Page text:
When IBM said in March 2005 that it would be acquiring data integration software vendor Ascential for $1.1 billion, the question market watchers were asking was not so much ‘why has IBM bought Ascential?' as ‘why did it wait so long?'
As Ian Wesley, an analyst at technology market watcher Ovum, observed: "This acquisition was long overdue. It makes so much sense for both parties that one can only assume that Ascential had been holding out on price."
Certainly IBM could have made its move into Ascential's area of data quality, migration and integration a lot earlier. In fact this is the second time IBM has sat down with CEO Peter Gyenes and the Ascential board.
Back in April 2001, IBM bought the Informix database business, but left standing Informix's data integration arm that had originally been part of Advent Software. Flush with the $1 billion cash it took from IBM, Gyenes renamed the remaining business Ascential.
But IBM did not go away. Instead, it forged a close partnership with Ascential, reselling its tools for extracting and cleaning data from multiple sources.
In the four years since that deal, IBM seems to have reassessed the importance of having its own data integration technology – and for multiple reasons. First, the data integration market has finally taken off. After years in which extraction, transformation and loading (ETL) software companies struggled, strong demand is now being fuelled by issues such as regulatory compliance and the pace of acquisitions. As a result, companies such as Ascential, Informatica, Sunopsis and others have delivered a stream of impressive performances.
And that looks sustainable. Analysts at market watcher IDC predict that worldwide data integration spending will rise from $9.3 billion in 2003 to $13.6 billion in 2008.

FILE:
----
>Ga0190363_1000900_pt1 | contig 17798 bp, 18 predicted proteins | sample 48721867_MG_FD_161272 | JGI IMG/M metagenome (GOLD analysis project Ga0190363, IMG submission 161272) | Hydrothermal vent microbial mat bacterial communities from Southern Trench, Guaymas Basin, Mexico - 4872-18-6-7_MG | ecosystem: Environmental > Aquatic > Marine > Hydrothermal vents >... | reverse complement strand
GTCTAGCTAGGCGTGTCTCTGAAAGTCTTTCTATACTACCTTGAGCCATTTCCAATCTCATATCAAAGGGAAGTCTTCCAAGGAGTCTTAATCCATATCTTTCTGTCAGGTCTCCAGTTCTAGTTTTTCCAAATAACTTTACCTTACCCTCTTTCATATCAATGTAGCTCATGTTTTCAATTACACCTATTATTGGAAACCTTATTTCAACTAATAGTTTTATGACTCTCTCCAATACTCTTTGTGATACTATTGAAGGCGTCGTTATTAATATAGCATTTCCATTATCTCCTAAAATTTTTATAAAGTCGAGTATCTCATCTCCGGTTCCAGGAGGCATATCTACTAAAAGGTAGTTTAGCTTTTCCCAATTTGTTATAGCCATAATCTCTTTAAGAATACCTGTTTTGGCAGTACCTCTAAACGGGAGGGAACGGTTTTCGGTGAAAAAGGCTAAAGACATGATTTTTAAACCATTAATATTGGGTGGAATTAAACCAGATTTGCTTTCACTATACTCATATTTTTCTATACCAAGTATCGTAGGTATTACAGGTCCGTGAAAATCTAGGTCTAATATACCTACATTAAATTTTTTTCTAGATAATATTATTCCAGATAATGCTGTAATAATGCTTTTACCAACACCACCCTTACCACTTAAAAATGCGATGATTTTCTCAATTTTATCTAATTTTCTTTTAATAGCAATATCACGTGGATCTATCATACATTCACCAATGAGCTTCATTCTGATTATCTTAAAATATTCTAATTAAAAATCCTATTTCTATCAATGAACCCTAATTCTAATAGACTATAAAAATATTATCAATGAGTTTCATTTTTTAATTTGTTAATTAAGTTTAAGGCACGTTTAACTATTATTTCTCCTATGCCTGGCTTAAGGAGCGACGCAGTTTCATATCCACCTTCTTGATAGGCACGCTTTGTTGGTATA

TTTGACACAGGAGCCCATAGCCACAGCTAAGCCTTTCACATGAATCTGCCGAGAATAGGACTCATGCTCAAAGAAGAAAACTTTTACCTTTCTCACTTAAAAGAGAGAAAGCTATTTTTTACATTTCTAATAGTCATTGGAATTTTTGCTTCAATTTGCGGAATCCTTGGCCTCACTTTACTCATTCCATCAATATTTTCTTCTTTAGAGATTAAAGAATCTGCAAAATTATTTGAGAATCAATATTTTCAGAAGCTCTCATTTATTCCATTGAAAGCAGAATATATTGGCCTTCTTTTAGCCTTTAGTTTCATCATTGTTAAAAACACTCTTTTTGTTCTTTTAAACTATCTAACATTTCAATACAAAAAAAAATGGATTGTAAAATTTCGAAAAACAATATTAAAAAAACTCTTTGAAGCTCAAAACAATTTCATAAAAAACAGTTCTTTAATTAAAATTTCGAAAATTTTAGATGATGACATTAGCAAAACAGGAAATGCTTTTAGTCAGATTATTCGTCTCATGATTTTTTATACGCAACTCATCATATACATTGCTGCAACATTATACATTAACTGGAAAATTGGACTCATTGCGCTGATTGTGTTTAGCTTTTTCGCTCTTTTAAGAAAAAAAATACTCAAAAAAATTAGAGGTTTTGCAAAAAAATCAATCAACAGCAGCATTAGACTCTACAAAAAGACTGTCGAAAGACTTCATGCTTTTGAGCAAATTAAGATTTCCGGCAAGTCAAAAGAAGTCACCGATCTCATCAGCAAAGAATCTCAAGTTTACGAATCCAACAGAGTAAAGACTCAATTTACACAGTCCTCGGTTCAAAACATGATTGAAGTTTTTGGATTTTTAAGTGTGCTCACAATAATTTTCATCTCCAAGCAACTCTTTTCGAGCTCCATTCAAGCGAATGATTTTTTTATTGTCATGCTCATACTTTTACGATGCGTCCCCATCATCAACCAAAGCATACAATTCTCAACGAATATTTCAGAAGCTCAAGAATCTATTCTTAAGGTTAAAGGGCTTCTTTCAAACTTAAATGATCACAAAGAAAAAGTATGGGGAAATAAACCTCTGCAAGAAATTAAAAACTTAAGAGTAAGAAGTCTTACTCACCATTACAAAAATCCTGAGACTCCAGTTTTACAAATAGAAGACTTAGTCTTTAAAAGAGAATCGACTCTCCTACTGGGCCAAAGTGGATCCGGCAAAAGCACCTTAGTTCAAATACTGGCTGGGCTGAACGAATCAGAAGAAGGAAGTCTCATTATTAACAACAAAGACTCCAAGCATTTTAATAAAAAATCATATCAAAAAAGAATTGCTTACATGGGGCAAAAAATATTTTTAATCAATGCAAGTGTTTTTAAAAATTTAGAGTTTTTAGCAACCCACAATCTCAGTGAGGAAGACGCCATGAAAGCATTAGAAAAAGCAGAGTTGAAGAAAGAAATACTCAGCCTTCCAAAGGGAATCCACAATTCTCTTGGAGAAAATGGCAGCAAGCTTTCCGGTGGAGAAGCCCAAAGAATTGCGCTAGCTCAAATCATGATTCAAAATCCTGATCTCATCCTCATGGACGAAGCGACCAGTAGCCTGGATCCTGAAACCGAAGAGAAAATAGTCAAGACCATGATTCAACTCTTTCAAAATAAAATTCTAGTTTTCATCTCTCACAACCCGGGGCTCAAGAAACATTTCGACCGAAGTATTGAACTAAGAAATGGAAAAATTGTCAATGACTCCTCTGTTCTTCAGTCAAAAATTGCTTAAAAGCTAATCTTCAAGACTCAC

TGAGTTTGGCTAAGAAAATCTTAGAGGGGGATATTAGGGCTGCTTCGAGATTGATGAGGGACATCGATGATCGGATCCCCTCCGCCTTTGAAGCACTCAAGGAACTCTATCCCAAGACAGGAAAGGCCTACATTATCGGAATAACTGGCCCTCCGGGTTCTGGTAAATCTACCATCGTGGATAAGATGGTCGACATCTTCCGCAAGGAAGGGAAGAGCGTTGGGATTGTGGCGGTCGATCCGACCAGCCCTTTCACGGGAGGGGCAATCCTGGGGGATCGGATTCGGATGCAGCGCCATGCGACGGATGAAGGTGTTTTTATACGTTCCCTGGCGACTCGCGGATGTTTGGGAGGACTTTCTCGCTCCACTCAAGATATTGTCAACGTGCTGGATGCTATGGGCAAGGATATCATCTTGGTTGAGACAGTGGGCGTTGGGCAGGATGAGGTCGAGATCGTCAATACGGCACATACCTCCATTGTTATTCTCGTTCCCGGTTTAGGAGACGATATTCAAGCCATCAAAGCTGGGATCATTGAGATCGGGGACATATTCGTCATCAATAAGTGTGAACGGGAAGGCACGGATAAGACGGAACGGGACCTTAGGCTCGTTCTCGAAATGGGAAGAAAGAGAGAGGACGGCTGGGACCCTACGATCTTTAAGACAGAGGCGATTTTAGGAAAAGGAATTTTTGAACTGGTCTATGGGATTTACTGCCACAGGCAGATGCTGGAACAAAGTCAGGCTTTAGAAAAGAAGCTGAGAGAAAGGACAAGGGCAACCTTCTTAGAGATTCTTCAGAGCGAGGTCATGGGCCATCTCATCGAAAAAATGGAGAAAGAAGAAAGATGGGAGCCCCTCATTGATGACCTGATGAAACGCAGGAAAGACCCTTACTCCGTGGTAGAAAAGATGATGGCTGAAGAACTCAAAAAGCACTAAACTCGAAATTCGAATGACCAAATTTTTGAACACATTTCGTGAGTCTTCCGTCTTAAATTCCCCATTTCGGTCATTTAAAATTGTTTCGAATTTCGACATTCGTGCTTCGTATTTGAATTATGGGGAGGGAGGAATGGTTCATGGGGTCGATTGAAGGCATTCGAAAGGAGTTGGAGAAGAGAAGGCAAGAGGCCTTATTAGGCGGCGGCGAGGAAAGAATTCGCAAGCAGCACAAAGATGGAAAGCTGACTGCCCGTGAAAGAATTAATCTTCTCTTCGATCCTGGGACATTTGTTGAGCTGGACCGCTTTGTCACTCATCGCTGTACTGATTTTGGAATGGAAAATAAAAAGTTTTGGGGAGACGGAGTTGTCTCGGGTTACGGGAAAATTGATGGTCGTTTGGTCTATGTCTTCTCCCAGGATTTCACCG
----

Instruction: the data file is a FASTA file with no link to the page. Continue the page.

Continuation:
IBM's EMEA marketing manager for information management, Angus Faulconer, puts that growth down to the shifting priorities of IT managers. "Flexibility [of information management] is the biggest concern among CIOs. Information management is now absorbing 40% of IT budgets," he says.
The second reason for IBM's move centres on the way in which applications can now communicate with each other using web services standards. That has brought application integration and data integration much closer.
Application integration has been a key part of IBM's WebSphere middleware portfolio since it acquired Crossworlds in 2002. It has seen a growing requirement by customers involved in large application integration projects for data integration tools as well. Reacting to that, data integration companies have been moving in the opposite direction – though not always successfully.
"Application and data integration are part of the same problem," says Aiaz Kazi, general manager of enterprise backbone and business integration at Tibco.
With that in mind, Ascential bought applications integration specialist Mercator for $106 million in July 2003 – but the technology has since lost momentum in the market against other integration vendors such as WebMethods, Tibco and BEA. Nonetheless, getting at that Mercator legacy base is another reason IBM was keen to open its wallet.
The Ascential acquisition puts pressure on IBM's competitors to match its play. Tibco recently expanded its offerings by including data integration technology licensed from Embarcadero in its BusinessWorks integration suite.
Kazi thinks that by pricing the data integration as part of a combined product Tibco will be able to establish itself as a complete integration software provider and fuel growth of its applications integration and business process management software.
"We will sell data integration along with application integration, but at a lower price point," says Kazi. "The traditional ETL market would sell you a toolset for $400,000 – we'll sell you the same or better at $50,000."
It is fighting talk, of course, but Tibco's Kazi is already drafting the obituary for some vendors. "The standalone ETL market," he says, "is dead."